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How Fire Emblem: Three Houses Fixed All Of Fates’ Mistakes

Fire Emblem: Three Houses has been out for a while now, and with many people well into their second playthrough with a new house after over 50 hours, it's clear the shoddy mistakes Fire Emblem: Fates brought to the table have been remedied.

Related: Fire Emblem Three Houses: Ranking Every Golden Deer Student

For one, Fire Emblem: Fates piggybacked off of Fire Emblem Awakening's success and took a risk by splitting the story into three games, leaving two games as DLC for those who bought the physical cartridge. If players bought Birthright, the easier of the two, they spent a starting price of $40 and then a remaining $40 for Conquest and Revelations combined, which had you fighting on the opposite side of the war and against everyone, respectively.

Fates Kept Asking For Money

Those that found Conquest, the token "bad" route with a bunch of evil people too grueling could also be tempted to buy additional DLC packs to grind experience, as this route locks players out of all optional battles. This DLC was called "Boo Camp" and those particularly bad at the game would be grinding it a lot.

This split put a bad taste in many player's mouths, which was made worse by the fact that Revelations contained what felt like the "true" ending. To summarize, the main character Corrin could choose to side with the army Hoshido (the good guys' path) the army of Nohr (the bad guys' path) or, if Revelations was installed, telling both armies to get bent and trying to recruit them to your side over time.

The story was also lackluster, with Azura giving some of the worst tactical advice to advance the plot seen in a videogame. The romance was cringy at worst and awkward at best considering the family dynamic– Corrin is a part of the family whichever route you choose, and Camilla, the voluptuous beauty, is your adoptive sister. While she's become a fan favorite, showing up in the mobile title's Fire Emblem: Heroes in several variants, pursuing a romance with someone who calls you "Brother" just feels off.

How Three Houses Gets It Right

These issues are entirely mitigated by the new entry in the series, Fire Emblem: Three Houses. Again, there are three routes to take (aside from the Secret Route, which, spoilers, is a near copy of Golden Deer aside from the final battle and party member) but from the get-go they're given to the player who bought the $60 entry package. Gone is the intrusive DLC and players on the forums asking if buying the one where you beat up ghosts is worth it.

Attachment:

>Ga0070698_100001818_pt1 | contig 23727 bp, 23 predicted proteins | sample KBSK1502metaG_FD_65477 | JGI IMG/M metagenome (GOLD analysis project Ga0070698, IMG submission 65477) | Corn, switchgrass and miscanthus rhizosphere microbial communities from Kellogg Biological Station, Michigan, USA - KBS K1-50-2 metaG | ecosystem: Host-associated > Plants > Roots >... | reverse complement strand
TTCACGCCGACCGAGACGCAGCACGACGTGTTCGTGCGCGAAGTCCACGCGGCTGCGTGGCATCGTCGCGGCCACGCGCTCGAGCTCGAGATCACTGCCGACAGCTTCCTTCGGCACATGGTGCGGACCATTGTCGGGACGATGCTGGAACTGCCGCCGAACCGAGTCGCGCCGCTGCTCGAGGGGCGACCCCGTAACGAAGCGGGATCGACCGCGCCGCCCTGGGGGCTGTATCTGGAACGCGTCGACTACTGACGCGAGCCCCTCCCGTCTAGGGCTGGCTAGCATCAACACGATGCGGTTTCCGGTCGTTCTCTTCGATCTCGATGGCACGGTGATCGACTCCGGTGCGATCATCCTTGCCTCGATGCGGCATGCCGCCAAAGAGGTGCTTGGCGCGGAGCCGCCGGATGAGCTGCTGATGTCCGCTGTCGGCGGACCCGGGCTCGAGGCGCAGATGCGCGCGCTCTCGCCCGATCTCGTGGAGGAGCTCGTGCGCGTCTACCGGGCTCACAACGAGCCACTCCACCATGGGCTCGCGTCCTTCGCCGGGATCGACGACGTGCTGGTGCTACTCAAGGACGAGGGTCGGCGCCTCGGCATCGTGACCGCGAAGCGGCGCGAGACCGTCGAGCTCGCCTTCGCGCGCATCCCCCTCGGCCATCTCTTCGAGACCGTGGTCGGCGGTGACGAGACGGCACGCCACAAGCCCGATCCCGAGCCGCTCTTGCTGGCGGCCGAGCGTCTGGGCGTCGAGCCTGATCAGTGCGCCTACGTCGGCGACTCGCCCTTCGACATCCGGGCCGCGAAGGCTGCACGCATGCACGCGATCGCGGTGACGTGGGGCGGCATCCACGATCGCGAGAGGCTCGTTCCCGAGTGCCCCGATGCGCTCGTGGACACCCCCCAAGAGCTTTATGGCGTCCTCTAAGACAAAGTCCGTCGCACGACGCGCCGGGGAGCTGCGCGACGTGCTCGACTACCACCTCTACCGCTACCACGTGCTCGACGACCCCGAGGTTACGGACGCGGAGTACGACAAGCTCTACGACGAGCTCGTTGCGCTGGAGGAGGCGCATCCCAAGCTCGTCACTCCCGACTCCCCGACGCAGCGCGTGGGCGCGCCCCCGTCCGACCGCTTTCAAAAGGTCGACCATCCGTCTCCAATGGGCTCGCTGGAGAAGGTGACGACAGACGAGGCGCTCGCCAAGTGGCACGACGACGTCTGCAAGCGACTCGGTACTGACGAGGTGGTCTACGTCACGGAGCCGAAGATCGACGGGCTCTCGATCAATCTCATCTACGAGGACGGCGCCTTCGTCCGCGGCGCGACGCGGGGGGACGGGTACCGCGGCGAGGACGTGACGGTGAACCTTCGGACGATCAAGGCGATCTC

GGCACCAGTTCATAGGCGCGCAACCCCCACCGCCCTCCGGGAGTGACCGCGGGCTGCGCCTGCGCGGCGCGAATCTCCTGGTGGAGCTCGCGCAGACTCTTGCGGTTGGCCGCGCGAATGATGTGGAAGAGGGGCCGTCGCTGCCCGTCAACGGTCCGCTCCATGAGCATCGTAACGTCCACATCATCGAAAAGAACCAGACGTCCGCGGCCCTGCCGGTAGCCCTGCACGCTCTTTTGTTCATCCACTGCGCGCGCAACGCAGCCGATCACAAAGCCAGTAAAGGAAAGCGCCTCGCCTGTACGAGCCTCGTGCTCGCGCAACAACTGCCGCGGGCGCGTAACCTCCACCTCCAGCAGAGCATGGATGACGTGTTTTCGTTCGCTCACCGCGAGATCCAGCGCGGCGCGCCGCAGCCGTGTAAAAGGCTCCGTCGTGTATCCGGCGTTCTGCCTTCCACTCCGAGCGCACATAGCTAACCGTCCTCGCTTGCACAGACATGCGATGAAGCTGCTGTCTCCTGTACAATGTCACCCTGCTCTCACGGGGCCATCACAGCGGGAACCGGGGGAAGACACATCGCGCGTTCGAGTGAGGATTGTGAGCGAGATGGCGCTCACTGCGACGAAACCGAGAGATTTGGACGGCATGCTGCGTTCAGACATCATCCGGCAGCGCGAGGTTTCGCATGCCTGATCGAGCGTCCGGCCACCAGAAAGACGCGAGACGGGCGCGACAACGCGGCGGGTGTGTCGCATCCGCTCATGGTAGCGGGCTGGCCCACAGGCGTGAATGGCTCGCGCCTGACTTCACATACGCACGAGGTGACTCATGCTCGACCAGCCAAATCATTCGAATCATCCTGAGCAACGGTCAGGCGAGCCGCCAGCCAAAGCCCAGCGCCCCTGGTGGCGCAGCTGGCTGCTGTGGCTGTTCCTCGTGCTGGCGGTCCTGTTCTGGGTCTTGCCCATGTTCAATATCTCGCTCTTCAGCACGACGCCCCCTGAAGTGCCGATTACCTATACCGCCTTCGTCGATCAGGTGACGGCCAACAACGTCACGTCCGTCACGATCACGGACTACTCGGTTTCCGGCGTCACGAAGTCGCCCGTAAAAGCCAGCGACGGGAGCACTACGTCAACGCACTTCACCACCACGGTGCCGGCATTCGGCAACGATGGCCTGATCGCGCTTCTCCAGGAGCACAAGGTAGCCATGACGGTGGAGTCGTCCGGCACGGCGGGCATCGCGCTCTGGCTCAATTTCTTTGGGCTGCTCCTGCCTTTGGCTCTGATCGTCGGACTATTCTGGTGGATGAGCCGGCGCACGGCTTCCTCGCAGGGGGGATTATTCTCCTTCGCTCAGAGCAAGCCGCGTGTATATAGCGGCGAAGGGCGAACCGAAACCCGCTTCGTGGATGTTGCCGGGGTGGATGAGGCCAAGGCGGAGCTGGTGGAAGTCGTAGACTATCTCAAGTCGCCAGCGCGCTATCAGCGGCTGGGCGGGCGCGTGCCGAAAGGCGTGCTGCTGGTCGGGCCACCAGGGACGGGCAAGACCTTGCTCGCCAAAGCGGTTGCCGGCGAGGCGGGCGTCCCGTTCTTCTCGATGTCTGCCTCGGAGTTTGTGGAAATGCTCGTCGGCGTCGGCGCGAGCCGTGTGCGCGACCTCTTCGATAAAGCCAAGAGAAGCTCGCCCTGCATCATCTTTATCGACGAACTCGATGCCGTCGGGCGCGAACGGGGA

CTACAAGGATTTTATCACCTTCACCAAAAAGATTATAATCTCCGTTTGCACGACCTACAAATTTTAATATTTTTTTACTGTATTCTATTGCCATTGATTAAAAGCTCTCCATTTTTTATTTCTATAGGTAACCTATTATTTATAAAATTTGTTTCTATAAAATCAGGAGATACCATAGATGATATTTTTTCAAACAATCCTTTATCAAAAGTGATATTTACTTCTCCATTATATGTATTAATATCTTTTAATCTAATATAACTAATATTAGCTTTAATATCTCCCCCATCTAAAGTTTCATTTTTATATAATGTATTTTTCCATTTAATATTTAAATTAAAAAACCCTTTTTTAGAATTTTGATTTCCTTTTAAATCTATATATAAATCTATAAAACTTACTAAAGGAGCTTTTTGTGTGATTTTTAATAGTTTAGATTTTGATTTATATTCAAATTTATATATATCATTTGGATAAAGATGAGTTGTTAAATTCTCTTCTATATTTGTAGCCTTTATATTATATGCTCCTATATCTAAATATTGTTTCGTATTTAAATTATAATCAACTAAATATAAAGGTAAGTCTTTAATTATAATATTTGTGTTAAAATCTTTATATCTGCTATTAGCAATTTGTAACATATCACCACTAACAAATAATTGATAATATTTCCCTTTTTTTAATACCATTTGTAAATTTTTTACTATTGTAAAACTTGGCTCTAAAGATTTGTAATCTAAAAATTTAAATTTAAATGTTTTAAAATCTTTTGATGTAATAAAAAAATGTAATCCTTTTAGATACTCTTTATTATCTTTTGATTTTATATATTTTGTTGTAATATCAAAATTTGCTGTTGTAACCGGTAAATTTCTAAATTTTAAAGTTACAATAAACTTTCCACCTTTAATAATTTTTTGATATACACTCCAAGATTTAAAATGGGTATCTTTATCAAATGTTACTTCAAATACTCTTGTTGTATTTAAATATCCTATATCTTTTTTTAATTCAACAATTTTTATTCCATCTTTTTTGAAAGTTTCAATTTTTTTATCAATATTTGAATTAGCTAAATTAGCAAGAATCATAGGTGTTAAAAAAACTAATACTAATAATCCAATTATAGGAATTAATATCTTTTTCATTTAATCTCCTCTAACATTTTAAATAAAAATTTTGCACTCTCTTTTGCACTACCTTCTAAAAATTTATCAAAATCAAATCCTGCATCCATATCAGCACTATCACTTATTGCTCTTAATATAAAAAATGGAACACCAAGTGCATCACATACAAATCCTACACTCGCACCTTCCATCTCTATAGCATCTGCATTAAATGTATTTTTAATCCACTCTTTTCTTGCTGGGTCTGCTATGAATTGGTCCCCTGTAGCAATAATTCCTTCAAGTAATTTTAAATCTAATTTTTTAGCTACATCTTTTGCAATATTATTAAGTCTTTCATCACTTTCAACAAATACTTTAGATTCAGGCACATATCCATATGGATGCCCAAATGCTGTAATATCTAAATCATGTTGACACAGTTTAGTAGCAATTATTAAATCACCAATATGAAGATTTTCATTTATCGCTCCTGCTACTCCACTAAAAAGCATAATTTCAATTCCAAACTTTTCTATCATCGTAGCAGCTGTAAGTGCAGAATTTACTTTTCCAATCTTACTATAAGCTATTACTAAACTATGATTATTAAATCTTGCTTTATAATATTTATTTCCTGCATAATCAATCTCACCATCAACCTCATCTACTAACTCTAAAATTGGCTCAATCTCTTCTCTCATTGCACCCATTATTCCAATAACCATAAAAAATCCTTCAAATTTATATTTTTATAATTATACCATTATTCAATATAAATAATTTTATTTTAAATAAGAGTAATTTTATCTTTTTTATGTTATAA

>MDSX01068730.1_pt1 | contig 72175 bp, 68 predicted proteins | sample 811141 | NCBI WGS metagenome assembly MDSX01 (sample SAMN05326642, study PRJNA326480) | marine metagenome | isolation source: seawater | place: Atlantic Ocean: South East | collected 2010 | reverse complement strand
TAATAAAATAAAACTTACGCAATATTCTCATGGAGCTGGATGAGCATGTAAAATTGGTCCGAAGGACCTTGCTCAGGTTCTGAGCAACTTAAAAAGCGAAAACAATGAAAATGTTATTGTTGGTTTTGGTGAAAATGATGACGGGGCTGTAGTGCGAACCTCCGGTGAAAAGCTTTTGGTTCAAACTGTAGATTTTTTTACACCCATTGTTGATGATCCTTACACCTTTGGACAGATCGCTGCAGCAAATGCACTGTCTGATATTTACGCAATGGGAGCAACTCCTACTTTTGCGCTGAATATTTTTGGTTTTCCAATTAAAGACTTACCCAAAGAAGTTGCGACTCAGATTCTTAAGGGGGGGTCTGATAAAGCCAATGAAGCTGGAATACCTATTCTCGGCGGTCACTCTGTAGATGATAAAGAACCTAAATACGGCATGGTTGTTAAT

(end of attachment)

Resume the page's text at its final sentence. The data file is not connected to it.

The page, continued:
The story is compelling from the start, and while people argue on the forums over whether Edelgard is the literal devil in human form or if Claude is just a little too goody-two-shoes, it remains engaging enough to stay fresh over the stunning fifty or so hours you'll be spending on your first playthrough.

Three Houses's feedback loop continues to be engaging even after the first playthrough, too, when it's already clear how the general story unfolds. Up to three more stories await you, clocking the total time to over 200 hours should it strike your fancy. If you want to make Bernadetta, the scared archer girl who refuses to leave her room, a tank for the front lines, you can. Want to be a sadistic homeroom teacher who lets their entire class die in classic mode, and take on armies on your own? Go for it.

Three Houses Keeps On Giving

Even as the game starts to show its cracks in a few areas (one particular support conversation has Byleth and a friend "fishing" which is just standing against a static background with their arms lowered and a crudely drawn fishing pole) it's easily forgivable as the entire 200 plus hour experience is fully voiced. The wealth of options for difficulty allows it to be easily accessible, as well- for those players wanting a challenge who do poorly at first, they could easily do one playthrough for each, up to Maddening. By then, Three House's DLC will probably be out with its final difficulty and more outfits and goodies.

Three Houses' feedback loop goes like this: Teach your class how to be better at battle, tell them what areas to focus on, and then take them to the battlefield. Eventually, you can go recruit students from other houses. (Most of them, if you're good enough or on a second playthrough.)

When the battle is over, go to the monastery and have tea time conversations to raise their charm, go fishing, and raise their motivation by having meals with them or bringing them to choir practice so they'll be more willing to learn how to throw axes. You know, the way teaching should be.

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